It’s getting to be something of a habit: Grace Wales Bonner released another revelation of a collection this weekend. Called “Black Sunlight,” it was the third collection in a three-season project exploring the relationship between Jamaica and England. Her first, released last January, was called “Lover’s Rock,” which was also the name of the second film in British director Steve McQueen’s miniseries, Small Axe, which he released late last year, around the same time Wales Bonner’s initial collection began arriving in stores.
I asked her whether they’d been in touch. “We haven’t really connected,” she said in a phone call last week, “but I think what’s interesting is that I can see the references that he might have been looking at, and see how someone interprets something through cinema from [the same] archival material.” Well, McQueen should reach out. A McQueen-Wales Bonner pairing would be a historic meeting. Both projects plumb the historical record for inspiration without losing fidelity to their source material—and are even more powerful for that reason.
For this collection, Wales Bonner explored Black academia and intellectualism, taking inspiration in particular from historian Pamela Roberts’s 2013 book Black Oxford: The Untold Stories of Oxford University’s Black Scholars, and watching archival BBC footage about Black students at the school. Her corresponding short film is shot in Jamaica, with models lingering over vintage copies of Derek Walcott books. But many of her refined, utterly sophisticated clothes were photographed in ivy-towered settings.
What I loved about this collection was its elegant historicizing. Academic fashion is a style, and a very white one—think of the half-century-old Take Ivy, which made myth of the preppy uniform of elbow patches, tweed, and go-to-hell pants. Those clothes have been preserved almost as if in amber by designers from Ralph Lauren to Rowing Blazers, with little interest in expanding or challenging that uniform. The accoutrements of the Ivy lifestyle are practically protected, and collected, like international treasure. Universities can be repositories of knowledge and tradition—but they are also, Wales Bonner’s collection reminds us, often the first places where boundaries are broken.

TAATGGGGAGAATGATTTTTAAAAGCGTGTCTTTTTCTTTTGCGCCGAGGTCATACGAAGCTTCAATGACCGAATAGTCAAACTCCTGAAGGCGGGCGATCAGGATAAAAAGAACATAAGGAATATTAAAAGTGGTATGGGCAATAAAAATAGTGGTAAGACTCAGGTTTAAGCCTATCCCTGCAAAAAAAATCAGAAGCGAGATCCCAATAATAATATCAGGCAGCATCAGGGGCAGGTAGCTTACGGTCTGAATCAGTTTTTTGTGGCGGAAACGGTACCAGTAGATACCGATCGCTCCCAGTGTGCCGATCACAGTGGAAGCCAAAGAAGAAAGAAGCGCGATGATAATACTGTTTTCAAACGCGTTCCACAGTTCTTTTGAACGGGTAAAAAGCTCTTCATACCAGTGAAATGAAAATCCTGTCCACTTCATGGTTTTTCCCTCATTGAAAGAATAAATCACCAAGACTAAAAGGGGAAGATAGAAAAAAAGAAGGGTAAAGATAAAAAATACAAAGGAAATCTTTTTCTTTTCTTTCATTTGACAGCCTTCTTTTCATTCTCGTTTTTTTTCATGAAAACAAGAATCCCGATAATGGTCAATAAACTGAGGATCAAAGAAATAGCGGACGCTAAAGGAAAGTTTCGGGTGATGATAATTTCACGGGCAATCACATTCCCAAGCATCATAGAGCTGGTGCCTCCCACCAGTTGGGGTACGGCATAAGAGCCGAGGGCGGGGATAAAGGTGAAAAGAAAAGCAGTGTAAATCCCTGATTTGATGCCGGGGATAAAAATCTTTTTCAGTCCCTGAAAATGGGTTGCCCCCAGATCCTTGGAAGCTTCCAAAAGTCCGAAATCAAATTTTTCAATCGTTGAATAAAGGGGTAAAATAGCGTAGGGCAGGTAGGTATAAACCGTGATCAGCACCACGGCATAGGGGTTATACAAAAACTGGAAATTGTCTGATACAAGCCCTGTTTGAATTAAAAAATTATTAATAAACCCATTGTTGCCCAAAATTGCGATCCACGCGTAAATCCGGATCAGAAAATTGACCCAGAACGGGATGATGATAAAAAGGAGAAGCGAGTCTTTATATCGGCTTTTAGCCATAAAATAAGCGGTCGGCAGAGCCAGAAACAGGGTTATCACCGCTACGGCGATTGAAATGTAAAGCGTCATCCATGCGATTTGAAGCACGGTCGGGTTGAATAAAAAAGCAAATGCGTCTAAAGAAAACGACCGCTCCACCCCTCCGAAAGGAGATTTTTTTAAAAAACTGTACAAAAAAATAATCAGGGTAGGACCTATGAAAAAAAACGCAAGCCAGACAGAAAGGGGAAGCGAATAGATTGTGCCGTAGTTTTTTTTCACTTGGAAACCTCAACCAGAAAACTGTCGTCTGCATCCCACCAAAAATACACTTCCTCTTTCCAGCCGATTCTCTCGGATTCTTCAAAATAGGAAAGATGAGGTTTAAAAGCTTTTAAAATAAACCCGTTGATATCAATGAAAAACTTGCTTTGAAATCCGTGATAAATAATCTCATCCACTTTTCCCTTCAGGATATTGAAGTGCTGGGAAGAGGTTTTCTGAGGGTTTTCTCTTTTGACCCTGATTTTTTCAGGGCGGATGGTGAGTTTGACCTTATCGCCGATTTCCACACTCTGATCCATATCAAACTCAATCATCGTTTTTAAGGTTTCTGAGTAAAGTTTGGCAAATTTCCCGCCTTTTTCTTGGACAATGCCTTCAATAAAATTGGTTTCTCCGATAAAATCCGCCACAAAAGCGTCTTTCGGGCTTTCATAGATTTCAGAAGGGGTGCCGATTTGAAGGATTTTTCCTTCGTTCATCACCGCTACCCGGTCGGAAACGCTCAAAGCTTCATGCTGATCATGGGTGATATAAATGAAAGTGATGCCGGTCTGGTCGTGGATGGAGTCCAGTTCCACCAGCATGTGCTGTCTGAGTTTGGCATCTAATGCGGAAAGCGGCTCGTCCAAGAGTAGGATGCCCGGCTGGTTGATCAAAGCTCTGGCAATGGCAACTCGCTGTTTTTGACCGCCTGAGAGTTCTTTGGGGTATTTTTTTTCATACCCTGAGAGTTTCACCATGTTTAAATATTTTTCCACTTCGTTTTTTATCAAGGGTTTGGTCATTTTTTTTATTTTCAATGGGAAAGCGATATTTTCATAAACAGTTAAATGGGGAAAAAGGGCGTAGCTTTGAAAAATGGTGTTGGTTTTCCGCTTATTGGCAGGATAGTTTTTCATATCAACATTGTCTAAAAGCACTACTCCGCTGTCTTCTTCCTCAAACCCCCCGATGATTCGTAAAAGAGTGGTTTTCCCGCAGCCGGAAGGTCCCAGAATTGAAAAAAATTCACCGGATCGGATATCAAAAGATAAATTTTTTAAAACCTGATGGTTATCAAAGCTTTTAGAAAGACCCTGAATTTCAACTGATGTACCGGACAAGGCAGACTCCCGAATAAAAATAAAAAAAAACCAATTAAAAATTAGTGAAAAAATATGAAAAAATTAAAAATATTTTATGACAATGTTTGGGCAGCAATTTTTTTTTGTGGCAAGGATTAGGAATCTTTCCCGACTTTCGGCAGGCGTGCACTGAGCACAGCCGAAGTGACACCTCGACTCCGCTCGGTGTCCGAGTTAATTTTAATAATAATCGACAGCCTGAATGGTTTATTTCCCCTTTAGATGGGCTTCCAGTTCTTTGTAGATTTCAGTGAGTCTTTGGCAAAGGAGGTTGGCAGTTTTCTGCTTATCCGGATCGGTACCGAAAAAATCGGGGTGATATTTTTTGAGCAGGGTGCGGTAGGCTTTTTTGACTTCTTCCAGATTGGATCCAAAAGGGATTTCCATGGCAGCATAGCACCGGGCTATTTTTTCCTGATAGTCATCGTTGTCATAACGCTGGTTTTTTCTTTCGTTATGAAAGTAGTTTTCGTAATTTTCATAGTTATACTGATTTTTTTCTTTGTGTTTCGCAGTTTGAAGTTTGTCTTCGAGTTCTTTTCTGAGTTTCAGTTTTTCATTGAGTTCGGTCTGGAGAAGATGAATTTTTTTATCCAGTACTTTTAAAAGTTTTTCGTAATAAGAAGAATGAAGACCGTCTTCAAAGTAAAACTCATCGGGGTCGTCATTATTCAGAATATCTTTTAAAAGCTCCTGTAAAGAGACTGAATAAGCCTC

Wales Bonner showed a different way of dressing like a genius, a different ideal of worldliness. She’s probably too elegant to position this collection as a direct rebuke to Take Ivy, and anyway the clothes go beyond the merely representational, to something studied, almost documentarian, and even technical. More and more tailoring has made its way into her work, for example, and this season, she worked with Anderson & Sheppard, Savile Row’s most eccentric tailors, on some of her pieces. It was sharp and fantastic—“approachable and relevant,” as she put it.
It’s no coincidence that Wales Bonner has built a cult of fashion’s best thinkers, like photographer Tyler Mitchell, artist Eric Mack, curator Antwaun Sargent, and writer Hilton Als, around her. Everybody smart loves it and wears it. “I feel like I haven’t really compromised my message,” she said, reflecting on the past year. “I feel really happy that people have created space for me to work in this way.” She has cultivated her connoisseurs at a moment when fashion needs people to play that role more than ever. Those in the know find themselves richly rewarded, even blessed.